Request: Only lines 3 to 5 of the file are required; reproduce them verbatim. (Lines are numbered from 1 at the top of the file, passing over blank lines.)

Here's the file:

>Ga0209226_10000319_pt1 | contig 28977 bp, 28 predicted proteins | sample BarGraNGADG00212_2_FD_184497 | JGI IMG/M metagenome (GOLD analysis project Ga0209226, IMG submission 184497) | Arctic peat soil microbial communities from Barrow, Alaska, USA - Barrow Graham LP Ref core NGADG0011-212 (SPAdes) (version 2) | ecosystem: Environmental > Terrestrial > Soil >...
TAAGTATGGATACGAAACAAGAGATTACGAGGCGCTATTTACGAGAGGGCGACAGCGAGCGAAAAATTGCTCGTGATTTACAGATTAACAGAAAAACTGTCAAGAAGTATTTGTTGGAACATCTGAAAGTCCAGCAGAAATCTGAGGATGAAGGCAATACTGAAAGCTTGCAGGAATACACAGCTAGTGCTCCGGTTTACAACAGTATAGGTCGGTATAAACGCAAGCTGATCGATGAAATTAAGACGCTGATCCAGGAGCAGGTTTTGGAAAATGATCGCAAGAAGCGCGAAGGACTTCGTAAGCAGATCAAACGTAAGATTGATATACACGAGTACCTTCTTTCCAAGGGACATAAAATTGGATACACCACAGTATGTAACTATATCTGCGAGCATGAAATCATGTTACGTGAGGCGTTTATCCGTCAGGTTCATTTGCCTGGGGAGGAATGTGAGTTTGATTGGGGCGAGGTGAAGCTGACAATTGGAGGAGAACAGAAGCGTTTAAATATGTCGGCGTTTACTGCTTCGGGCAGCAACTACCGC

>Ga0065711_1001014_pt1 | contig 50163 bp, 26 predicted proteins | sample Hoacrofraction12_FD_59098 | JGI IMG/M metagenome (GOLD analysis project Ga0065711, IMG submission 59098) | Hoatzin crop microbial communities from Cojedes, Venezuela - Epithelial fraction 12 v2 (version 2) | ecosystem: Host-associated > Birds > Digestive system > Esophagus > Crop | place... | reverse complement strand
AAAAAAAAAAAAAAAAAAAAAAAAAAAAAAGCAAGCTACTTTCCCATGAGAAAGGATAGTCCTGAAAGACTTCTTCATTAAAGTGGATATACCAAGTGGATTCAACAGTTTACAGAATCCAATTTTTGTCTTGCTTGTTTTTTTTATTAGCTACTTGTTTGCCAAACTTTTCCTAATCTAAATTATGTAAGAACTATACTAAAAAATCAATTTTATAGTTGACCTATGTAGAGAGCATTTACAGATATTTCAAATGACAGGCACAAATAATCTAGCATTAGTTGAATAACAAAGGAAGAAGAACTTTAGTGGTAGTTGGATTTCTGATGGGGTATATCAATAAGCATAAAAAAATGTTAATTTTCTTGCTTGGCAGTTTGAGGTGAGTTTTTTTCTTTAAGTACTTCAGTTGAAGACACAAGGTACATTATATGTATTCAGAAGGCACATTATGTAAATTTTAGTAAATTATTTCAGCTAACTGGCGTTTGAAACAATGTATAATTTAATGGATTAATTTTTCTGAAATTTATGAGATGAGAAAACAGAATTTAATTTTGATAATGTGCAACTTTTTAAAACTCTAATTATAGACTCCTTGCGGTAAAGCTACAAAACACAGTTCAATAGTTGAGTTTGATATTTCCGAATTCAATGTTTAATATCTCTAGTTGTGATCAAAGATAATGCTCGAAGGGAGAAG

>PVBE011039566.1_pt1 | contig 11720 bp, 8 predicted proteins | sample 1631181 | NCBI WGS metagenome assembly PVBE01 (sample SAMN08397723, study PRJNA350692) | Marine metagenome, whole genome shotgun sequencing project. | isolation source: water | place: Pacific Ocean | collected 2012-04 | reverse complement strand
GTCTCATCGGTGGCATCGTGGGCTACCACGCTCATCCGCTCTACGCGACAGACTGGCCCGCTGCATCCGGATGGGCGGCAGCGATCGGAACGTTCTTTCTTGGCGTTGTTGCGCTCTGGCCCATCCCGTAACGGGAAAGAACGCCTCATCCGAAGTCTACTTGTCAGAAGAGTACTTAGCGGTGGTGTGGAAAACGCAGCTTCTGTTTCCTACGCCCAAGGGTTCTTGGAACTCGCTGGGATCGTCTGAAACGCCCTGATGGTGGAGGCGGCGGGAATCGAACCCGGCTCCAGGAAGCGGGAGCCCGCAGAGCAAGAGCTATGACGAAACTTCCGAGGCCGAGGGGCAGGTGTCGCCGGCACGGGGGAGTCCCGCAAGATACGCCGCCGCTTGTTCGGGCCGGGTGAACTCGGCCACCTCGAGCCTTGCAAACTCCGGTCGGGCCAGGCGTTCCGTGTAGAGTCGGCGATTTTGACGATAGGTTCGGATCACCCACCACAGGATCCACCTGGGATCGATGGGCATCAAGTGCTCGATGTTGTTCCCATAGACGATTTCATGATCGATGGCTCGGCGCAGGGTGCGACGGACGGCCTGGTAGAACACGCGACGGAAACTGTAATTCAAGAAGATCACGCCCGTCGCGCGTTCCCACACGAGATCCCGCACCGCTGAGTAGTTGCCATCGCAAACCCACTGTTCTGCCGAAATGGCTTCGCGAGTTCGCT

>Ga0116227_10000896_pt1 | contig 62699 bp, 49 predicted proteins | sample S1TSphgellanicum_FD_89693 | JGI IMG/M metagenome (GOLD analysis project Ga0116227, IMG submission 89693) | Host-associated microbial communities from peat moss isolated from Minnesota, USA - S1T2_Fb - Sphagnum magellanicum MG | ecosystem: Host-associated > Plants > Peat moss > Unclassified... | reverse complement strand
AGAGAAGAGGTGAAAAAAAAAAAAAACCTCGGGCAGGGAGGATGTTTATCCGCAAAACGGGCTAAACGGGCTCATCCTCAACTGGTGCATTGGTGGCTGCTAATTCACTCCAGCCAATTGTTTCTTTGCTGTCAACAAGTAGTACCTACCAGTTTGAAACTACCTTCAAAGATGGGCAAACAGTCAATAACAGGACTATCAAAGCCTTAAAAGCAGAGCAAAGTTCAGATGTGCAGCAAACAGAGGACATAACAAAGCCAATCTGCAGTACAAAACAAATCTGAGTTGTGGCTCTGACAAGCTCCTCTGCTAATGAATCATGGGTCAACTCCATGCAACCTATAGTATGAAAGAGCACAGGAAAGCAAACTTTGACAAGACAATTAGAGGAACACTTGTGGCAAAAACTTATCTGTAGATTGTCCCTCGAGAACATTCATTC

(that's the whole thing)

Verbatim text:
>Ga0065711_1001014_pt1 | contig 50163 bp, 26 predicted proteins | sample Hoacrofraction12_FD_59098 | JGI IMG/M metagenome (GOLD analysis project Ga0065711, IMG submission 59098) | Hoatzin crop microbial communities from Cojedes, Venezuela - Epithelial fraction 12 v2 (version 2) | ecosystem: Host-associated > Birds > Digestive system > Esophagus > Crop | place... | reverse complement strand
AAAAAAAAAAAAAAAAAAAAAAAAAAAAAAGCAAGCTACTTTCCCATGAGAAAGGATAGTCCTGAAAGACTTCTTCATTAAAGTGGATATACCAAGTGGATTCAACAGTTTACAGAATCCAATTTTTGTCTTGCTTGTTTTTTTTATTAGCTACTTGTTTGCCAAACTTTTCCTAATCTAAATTATGTAAGAACTATACTAAAAAATCAATTTTATAGTTGACCTATGTAGAGAGCATTTACAGATATTTCAAATGACAGGCACAAATAATCTAGCATTAGTTGAATAACAAAGGAAGAAGAACTTTAGTGGTAGTTGGATTTCTGATGGGGTATATCAATAAGCATAAAAAAATGTTAATTTTCTTGCTTGGCAGTTTGAGGTGAGTTTTTTTCTTTAAGTACTTCAGTTGAAGACACAAGGTACATTATATGTATTCAGAAGGCACATTATGTAAATTTTAGTAAATTATTTCAGCTAACTGGCGTTTGAAACAATGTATAATTTAATGGATTAATTTTTCTGAAATTTATGAGATGAGAAAACAGAATTTAATTTTGATAATGTGCAACTTTTTAAAACTCTAATTATAGACTCCTTGCGGTAAAGCTACAAAACACAGTTCAATAGTTGAGTTTGATATTTCCGAATTCAATGTTTAATATCTCTAGTTGTGATCAAAGATAATGCTCGAAGGGAGAAG

>PVBE011039566.1_pt1 | contig 11720 bp, 8 predicted proteins | sample 1631181 | NCBI WGS metagenome assembly PVBE01 (sample SAMN08397723, study PRJNA350692) | Marine metagenome, whole genome shotgun sequencing project. | isolation source: water | place: Pacific Ocean | collected 2012-04 | reverse complement strand